Misinformation and the 2020 election
Blake Ziegler | Wednesday, November 11, 2020
After a tumultuous campaign amidst a global pandemic, Joe Biden was elected the next President of the United States. Americans should be proud that despite the challenge of COVID-19, our democracy still stands. Despite delays in counting votes, we should applaud ourselves for voting in record numbers. Yet, the results of this election still demonstrate that America is extremely divided. This column’s focus is one source of this division: social media.
Social media was riddled with misinformation intended to stoke division between Americans throughout the 2016 election. Social media companies failed to regulate their content and remove false information, which spreads significantly faster than real news. Despite implementing new policies and procedures to limit the spread of misinformation, social media companies still struggled to contain it during the 2020 election.
One type of misinformation was related to allegations of voter fraud, suggesting that the election was “stolen” from Trump. The purpose of these posts was to sow distrust in the election’s integrity, driving many Americans to protest the counting of ballots. While the Facebook posts and tweets often cited accurate information, they failed to include important facts that disproved these allegations of voter fraud. The purpose of this column is to review popular claims of voter fraud and demonstrate that the 2020 presidential election was legitimate.
Let’s start with Pennsylvania, a state critical for any Trump reelection scenario. A rumor circulated on Facebook to 11.3 million users arguing that 21,000 dead people voted for Biden in Pennsylvania, winning the state for the Democratic candidate. It was even shared by Rudy Giuliani, President Trump’s personal attorney. The rumor stems from a lawsuit alleging that 21,000 dead citizens were listed as active voters. However, the court ruled that no substantial evidence was found that dead citizens were registered to vote or that any ballots were cast by dead citizens. Skeptics promoted a similar accusation in Michigan, despite evidence showing it was only a clerical error and no illegitimate ballots were cast.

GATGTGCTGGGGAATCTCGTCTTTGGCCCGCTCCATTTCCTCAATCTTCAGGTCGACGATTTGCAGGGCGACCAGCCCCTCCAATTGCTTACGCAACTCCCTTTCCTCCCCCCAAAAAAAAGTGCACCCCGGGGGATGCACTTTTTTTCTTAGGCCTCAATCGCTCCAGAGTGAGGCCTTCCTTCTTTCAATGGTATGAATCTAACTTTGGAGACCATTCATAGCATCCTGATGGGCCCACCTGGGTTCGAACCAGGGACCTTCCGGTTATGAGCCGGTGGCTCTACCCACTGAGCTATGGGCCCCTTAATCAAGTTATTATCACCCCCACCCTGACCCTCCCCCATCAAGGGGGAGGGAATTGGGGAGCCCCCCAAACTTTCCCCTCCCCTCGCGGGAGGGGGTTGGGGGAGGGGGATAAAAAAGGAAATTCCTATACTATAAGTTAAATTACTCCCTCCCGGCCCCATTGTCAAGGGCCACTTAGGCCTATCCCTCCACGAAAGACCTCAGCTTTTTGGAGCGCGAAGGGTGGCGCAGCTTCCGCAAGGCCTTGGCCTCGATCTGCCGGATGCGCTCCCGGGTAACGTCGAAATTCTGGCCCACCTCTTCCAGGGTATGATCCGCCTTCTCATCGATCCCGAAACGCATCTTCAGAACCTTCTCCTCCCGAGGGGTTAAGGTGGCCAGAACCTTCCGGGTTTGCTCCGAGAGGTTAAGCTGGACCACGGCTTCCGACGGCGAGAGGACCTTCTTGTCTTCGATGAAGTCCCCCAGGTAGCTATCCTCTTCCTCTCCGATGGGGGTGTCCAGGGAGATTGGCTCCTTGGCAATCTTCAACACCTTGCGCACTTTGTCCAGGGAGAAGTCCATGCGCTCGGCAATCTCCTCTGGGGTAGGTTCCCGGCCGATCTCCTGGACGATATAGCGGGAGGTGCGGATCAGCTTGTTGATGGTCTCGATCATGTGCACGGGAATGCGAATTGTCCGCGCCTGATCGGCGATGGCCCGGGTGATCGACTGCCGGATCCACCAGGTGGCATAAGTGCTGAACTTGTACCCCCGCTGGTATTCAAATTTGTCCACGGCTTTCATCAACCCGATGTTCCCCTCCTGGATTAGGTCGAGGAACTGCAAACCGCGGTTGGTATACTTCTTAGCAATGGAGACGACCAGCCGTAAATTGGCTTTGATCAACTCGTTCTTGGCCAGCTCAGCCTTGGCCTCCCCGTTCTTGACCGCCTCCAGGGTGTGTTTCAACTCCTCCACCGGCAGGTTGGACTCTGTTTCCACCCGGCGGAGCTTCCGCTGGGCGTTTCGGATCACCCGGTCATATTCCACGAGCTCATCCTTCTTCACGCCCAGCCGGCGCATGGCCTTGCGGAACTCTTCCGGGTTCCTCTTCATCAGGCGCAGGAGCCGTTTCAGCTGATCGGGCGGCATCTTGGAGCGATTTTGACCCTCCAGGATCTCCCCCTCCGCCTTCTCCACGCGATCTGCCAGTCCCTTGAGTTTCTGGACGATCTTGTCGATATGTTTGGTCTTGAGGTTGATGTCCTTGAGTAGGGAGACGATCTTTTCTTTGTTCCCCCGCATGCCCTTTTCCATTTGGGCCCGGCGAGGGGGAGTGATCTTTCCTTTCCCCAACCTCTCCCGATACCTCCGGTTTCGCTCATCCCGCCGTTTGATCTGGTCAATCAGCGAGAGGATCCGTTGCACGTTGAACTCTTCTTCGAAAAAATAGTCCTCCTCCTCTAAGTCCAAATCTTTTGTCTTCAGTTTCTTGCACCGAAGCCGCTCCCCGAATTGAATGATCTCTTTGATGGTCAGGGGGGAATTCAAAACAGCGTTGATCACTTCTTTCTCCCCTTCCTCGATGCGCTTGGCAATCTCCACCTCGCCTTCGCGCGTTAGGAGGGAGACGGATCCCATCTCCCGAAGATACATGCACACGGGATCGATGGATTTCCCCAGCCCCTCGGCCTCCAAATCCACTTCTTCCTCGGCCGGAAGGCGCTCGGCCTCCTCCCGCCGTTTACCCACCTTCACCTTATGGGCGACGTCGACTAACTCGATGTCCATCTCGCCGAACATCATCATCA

Speaking of Michigan, a very popular claim is that Biden was mysteriously awarded nearly 140,000 ballots overnight. Posts related to the rumor were shared more than 100,000 times. They allege that Biden received 138,339 votes in an updated vote tally with no additional votes for Trump. Now, this does appear highly suspicious. However, after interviewing election officials, the issue was a typo in the form of an extra zero. Biden was given 153,710 votes in Shiawassee County when he actually received 15,371. The issue was quickly rectified due to the system of checks and balances in our electoral system, which prevents human error found in any other job.